A powerful short film showing the perspectives of six women involved with child welfare and protection has been created to improve the experience of families involved in these processes.
The Recognition Matters project saw six individuals, including Dr Mary Mitchell of the School of Social and Political Science, come together to combine research findings with their stories of personal and professional experience within child protection and welfare.
The new Recognition Matters video was the end product of this knowledge exchange project. It aims to support social work professionals, academics and service users to improve outcomes for families. It was a collaborative initiative involving social work academics Dr Mary Mitchell of SPS and Dr Ariane Critchley at Edinburgh Napier University, three City of Edinburgh Council social work practitioners and a mother with lived experience of the process.
Combining research and experience
Recognition Matters began when Dr Mitchell and Dr Critchley engaged social worker Nicky Hunter; Julie Falconer, team leader within the City of Edinburgh Council’s Family Group Decision Making division; and Heather Rush, a family group decision-making coordinator within the same team, who shared their experiences of working in partnership with families to create safe plans for children.
The team worked with Azaria Faver, an inspirational young mother who had experience of child welfare processes in her own pregnancy and was already contributing to social work education and training from her lived experience.
Azaria was using drugs when she became pregnant and her story is recounted in the first output of the Recognition Matters project, Azaria’s Story - a short film that features Azaria sharing her experiences of pre-birth child protection and being part of a family group conference for her child.
In the film – which can be viewed here – she also explains how important the relationships she made with professionals were for her and her family.
Recognition Matters seminar and film
After recording Azaria’s Story, the team organised a seminar and invited people from across Scotland with the power to make a difference in child welfare and protection. At this event, the film was shown and the team shared research findings, practice wisdom, and life-story experience.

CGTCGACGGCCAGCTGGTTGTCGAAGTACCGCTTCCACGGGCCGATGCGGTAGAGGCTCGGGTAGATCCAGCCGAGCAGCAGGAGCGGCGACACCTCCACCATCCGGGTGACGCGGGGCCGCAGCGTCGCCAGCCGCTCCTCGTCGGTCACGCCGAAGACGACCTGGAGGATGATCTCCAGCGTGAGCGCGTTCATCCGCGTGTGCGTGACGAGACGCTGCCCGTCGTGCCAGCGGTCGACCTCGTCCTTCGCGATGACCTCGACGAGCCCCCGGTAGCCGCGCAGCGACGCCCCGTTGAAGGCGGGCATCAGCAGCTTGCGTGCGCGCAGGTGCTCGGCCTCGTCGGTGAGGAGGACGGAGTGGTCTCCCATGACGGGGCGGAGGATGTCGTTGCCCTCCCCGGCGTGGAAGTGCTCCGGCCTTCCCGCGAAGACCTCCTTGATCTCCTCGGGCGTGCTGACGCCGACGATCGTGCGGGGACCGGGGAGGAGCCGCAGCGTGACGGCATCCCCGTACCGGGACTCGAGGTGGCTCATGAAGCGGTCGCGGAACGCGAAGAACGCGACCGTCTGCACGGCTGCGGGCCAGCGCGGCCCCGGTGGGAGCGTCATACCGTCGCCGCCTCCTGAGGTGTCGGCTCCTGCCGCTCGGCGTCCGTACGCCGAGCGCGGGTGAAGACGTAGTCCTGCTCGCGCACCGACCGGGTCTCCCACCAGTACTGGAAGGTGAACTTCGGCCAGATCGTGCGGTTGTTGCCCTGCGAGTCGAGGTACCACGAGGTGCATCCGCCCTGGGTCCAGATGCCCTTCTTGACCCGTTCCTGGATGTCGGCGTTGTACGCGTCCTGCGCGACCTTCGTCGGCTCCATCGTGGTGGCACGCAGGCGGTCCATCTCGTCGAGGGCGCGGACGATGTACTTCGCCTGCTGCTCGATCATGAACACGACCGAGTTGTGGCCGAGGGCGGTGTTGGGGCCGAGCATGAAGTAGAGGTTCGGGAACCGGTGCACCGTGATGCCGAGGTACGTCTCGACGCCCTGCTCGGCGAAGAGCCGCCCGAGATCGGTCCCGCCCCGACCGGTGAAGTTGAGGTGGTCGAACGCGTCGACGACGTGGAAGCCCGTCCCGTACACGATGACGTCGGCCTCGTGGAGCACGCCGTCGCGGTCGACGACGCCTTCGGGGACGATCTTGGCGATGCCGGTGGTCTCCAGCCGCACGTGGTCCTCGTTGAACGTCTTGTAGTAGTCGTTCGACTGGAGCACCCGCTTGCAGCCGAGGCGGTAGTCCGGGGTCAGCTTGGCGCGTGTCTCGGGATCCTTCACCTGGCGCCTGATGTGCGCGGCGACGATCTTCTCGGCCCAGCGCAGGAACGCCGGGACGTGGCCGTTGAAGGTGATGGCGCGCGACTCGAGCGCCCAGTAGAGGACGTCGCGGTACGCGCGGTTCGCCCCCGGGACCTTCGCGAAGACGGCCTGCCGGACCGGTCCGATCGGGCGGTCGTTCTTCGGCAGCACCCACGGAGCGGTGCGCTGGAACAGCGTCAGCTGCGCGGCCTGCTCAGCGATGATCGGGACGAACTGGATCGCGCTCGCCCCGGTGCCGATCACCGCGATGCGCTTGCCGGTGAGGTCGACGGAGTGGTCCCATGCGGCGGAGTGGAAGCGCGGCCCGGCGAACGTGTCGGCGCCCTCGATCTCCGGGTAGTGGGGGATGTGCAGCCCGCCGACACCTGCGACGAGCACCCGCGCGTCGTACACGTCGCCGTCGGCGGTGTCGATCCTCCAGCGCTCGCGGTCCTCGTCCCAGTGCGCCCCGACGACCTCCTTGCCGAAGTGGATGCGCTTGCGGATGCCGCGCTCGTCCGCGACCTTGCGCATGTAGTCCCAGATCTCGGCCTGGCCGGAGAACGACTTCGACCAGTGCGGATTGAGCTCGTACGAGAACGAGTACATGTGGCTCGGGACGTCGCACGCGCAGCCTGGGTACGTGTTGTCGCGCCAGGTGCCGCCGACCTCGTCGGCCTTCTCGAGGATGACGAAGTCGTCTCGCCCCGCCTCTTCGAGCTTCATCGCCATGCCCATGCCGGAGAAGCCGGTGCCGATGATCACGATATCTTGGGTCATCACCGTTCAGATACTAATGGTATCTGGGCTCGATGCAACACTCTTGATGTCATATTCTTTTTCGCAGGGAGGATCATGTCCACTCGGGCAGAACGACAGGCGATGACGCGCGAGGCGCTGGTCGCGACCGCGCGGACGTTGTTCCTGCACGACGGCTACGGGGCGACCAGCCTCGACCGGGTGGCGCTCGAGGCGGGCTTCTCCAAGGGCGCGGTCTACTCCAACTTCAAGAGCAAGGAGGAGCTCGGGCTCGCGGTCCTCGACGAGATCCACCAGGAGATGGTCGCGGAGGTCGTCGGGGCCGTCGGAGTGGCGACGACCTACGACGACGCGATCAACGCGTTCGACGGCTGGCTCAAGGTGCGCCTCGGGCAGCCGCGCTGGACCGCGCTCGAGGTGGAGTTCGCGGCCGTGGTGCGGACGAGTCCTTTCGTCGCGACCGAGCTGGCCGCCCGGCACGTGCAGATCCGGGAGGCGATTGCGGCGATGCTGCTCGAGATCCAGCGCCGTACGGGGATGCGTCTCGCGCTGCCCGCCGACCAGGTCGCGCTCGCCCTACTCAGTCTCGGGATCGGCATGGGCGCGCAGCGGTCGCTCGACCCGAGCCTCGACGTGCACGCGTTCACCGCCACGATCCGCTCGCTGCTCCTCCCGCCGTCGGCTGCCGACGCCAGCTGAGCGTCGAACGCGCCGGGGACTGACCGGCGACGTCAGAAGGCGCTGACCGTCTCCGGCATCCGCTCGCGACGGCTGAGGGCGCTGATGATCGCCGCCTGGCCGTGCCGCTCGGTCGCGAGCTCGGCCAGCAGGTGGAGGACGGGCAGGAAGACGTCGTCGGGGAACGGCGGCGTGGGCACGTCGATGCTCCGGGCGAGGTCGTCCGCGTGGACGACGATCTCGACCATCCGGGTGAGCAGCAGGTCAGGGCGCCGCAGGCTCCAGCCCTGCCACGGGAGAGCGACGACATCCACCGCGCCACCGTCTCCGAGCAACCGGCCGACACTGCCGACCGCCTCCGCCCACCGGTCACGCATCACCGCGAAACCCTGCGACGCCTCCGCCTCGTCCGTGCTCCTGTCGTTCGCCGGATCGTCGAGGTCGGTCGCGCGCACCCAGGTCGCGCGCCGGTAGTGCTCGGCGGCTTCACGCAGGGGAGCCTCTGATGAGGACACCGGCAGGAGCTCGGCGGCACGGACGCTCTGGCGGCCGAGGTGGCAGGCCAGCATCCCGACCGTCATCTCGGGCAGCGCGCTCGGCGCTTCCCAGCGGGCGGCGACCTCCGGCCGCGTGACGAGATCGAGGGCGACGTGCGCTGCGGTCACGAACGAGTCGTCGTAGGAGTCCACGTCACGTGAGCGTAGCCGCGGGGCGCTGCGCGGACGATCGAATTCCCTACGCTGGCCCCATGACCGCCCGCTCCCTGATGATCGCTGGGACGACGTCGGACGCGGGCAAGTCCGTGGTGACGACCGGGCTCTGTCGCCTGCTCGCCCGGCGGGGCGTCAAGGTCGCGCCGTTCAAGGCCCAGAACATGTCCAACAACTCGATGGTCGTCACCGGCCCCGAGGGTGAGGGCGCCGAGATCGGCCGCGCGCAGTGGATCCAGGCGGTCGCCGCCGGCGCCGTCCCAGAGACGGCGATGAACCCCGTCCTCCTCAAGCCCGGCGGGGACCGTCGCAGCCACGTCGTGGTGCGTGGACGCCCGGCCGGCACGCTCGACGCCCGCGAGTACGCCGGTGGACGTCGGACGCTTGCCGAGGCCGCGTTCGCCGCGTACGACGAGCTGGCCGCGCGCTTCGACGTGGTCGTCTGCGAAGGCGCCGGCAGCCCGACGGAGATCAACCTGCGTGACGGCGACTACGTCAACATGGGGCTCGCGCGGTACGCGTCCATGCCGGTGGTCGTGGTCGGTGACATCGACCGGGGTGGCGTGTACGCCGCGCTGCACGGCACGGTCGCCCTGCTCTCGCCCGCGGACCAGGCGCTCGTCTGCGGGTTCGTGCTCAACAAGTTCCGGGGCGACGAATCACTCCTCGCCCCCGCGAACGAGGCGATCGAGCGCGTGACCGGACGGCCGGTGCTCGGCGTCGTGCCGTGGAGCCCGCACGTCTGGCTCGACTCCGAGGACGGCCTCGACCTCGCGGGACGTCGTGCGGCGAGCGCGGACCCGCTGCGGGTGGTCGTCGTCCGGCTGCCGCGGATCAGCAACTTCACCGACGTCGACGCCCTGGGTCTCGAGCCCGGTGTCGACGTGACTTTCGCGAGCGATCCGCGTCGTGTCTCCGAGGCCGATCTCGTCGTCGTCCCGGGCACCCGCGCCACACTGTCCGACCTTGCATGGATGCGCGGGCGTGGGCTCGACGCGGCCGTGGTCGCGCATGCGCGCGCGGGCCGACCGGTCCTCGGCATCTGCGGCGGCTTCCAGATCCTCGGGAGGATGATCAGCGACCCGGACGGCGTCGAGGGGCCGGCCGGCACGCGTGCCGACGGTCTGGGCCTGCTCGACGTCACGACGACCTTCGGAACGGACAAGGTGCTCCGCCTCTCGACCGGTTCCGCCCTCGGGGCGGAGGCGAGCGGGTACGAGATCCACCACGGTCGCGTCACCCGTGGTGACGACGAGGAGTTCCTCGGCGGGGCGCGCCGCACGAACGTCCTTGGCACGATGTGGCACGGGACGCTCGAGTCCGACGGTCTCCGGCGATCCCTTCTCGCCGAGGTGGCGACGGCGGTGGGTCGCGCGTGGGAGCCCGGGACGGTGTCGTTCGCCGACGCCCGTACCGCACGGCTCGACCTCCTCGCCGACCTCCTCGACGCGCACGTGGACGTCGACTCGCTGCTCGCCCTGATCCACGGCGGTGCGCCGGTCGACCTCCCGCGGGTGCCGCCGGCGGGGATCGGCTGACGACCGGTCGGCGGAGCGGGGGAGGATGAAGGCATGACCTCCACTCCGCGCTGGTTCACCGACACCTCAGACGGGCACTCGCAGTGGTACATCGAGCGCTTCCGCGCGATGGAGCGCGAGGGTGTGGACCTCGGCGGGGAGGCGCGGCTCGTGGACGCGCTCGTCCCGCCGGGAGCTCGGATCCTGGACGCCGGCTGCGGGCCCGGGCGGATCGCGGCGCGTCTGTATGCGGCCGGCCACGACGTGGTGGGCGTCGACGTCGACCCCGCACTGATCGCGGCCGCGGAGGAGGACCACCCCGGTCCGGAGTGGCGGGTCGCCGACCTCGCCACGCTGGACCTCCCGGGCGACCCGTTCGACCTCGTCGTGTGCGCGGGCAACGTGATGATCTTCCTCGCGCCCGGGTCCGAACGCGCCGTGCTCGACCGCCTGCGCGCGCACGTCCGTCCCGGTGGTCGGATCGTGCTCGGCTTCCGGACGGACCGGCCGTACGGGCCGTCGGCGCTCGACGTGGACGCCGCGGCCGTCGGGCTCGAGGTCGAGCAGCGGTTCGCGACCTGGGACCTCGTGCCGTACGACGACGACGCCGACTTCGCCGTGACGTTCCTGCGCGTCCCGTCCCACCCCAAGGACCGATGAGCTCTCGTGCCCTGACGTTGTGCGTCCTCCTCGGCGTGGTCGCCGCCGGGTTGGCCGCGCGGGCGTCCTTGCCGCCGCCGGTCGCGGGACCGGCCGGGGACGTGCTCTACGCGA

This process led to the new longer film, Recognition Matters, which brought all of these messages together.
The film is designed to be shown in teaching and training, and to be shared with families who are going through child welfare processes.
It is supported by an accompanying briefing, which is available here.
From the researchers
Dr Mitchell said:
“It’s been a privilege being involved in this project and to see a nut of an idea grow into a useful resource for social work practitioners and families. The film highlights how family members need to feel ‘recognised’ in order to be able to participate fully in key decisions affecting them.
“As one social worker pointed out: Azaria’s powerful story shows what it means when love, respect and solidarity are part of child protection processes.”
Dr Critchley said:
“The Recognition Matters knowledge exchange project began with a conversation between Mary and myself about our doctoral findings. We were fascinated by the fact that we had both found that process mattered a great deal to families, not only outcomes. We are both motivated to strengthen and support child care and protection practice, and we were lucky to be able to build a team with three experienced social workers and Azaria, who is a truly inspirational speaker and trainer.
“We have all been delighted by the national and international response to the Recognition Matters resources and our work. It has been a joy to work on this project and I hope the resources will support social work practice and education in many settings, and be made available to families going through child welfare processes.”
The Recognition Matters project has been funded by the College of Arts, Humanities and Social Sciences Knowledge Exchange fund at the University of Edinburgh, and the School of Health and Social Care Public Engagement fund at Edinburgh Napier, with additional funds from the Scottish Graduate School of Social Science’s 2018 Impact Prize.
More about the researchers
Mary and Ariane recently completed their PhDs within the School of Social and Political Science at the University of Edinburgh, and both found that families placed a great importance on the process behind the decision making regarding a child’s future – not just on whether a family can stay together.
This prompted the launch of this project and is a message that has underpinned all activity throughout it.
Dr Mitchell’s PhD investigated the contribution Family Group Conferencing makes towards outcomes for children at risk of being accommodated.
Dr Critchley’s PhD focused on the relationship between social workers and families during pre-birth child protection processes.
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